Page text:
Updated on September 24, 2019 at 5:20 p.m. ET
Knowing he was new to all this, White House aides took pains early in President Donald Trump’s term to chaperone him when he got on the phone with world leaders. Former National Security Adviser H. R. McMaster, the economic adviser Gary Cohn, and others would sit around the Resolute Desk in the Oval Office and listen to both ends of the conversation. Pens in hand, they’d slip notes to Trump on White House stationery advising him “Don’t answer,” or cautioning him to avoid a particular conversational detour that might prove embarrassing were it to get out. If Trump made a call on short notice, then–Chief of Staff John Kelly might tell the senior aides Robert Porter, Cohn, and others to “get your ass” down to the Oval Office right away so that the president would have backup during the call, multiple people close to the administration told me, speaking on the condition of anonymity to talk more freely about sensitive discussions.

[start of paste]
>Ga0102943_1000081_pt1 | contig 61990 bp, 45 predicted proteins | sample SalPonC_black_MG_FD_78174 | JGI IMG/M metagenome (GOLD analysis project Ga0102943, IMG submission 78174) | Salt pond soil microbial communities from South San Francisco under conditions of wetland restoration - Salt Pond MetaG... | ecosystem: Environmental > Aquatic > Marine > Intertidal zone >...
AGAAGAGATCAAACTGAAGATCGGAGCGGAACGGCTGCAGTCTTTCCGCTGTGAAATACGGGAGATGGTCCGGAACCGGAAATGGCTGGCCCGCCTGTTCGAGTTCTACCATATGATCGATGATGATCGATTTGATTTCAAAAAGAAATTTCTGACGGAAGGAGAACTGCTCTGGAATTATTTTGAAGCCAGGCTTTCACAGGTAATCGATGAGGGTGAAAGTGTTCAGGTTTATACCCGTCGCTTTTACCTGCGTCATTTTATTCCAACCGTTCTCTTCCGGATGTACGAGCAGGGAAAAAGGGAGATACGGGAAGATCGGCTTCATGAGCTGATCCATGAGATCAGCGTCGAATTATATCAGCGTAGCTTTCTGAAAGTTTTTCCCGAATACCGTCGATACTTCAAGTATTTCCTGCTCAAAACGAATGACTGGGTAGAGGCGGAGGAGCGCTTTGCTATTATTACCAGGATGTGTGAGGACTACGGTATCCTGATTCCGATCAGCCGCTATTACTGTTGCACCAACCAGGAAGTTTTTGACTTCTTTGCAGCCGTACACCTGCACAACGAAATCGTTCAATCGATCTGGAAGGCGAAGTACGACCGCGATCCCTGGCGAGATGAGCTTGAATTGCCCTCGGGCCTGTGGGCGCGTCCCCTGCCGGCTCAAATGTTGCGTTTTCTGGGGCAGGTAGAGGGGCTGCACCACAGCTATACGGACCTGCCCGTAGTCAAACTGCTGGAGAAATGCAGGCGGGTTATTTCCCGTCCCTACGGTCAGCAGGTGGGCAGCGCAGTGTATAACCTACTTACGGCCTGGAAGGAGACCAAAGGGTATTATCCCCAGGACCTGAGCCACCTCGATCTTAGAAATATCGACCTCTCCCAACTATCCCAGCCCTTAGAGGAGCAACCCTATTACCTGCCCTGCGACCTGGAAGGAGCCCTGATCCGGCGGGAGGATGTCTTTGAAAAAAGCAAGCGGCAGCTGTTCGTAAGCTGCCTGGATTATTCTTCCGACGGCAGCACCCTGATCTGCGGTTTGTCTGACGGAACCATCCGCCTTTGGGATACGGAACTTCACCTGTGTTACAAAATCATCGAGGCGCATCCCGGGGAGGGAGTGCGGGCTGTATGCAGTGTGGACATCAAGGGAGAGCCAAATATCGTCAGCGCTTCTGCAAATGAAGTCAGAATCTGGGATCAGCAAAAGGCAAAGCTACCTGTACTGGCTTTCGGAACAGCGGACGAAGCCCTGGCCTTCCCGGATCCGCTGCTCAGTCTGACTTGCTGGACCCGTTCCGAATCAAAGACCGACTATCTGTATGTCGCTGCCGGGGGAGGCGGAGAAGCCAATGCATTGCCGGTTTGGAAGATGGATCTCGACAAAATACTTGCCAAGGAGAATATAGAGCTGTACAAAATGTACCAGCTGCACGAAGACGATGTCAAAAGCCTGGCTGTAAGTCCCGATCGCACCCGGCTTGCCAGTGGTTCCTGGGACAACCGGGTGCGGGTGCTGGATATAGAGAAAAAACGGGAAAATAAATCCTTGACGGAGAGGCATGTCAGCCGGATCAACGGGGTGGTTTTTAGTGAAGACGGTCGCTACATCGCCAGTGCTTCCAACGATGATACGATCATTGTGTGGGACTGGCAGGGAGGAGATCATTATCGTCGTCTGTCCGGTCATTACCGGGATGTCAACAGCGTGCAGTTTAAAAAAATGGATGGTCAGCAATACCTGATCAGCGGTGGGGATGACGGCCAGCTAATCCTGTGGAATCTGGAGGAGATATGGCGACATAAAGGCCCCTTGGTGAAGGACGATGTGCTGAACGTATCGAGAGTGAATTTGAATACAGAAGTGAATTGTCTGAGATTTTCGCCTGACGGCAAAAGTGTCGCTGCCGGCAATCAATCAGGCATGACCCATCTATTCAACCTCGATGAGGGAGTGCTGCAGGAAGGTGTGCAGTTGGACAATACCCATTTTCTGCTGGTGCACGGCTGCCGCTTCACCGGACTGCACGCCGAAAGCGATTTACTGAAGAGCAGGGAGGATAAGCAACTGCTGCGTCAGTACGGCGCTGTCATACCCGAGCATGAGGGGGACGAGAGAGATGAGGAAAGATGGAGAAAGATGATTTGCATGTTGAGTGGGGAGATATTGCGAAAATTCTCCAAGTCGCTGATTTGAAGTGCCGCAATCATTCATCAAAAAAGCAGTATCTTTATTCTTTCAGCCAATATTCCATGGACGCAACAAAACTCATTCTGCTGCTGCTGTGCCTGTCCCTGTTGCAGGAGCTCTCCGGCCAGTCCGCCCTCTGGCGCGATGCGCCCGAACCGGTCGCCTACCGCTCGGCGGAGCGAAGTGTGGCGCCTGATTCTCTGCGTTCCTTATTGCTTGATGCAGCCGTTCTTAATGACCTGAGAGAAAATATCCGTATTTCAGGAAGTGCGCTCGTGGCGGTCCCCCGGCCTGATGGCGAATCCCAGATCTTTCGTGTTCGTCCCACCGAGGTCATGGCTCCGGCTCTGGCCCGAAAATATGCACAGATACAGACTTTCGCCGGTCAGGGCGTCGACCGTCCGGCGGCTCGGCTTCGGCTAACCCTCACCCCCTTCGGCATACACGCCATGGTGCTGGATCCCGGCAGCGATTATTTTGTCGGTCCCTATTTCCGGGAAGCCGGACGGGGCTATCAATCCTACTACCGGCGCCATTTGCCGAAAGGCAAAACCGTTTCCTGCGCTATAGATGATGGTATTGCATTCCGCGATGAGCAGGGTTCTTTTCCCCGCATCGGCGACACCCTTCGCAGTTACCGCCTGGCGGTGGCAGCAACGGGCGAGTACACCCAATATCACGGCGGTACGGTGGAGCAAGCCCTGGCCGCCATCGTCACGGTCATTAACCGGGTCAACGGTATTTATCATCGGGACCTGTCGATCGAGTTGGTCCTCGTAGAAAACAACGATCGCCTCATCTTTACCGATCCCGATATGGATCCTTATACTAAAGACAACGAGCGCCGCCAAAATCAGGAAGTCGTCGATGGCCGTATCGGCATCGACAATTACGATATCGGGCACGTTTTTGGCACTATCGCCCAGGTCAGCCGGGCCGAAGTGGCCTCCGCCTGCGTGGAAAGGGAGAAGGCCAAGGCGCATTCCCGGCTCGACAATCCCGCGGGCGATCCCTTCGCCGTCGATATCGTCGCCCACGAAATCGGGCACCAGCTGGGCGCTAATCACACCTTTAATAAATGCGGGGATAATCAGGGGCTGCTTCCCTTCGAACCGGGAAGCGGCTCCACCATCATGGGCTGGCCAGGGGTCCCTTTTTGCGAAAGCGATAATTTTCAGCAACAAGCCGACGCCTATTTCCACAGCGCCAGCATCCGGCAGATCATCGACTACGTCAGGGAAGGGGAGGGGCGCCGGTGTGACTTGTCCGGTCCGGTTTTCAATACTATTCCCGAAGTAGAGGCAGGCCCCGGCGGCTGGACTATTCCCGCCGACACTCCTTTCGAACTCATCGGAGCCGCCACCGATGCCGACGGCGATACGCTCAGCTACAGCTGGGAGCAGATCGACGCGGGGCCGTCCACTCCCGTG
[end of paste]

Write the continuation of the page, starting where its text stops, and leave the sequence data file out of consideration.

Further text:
Nearly three years in, Trump is acting more like a president unchained. He’s relying on his own judgment and, one by one, discarding the seasoned foreign-policy advisers and aides who would act as a brake on his worst impulses. As he becomes progressively steeped in the presidency’s immense powers, Trump seems to be in the midst of a kind of awakening: discovering new ways that he can use the machinery of government to advance a partisan, personal agenda uncoupled from the larger public interest.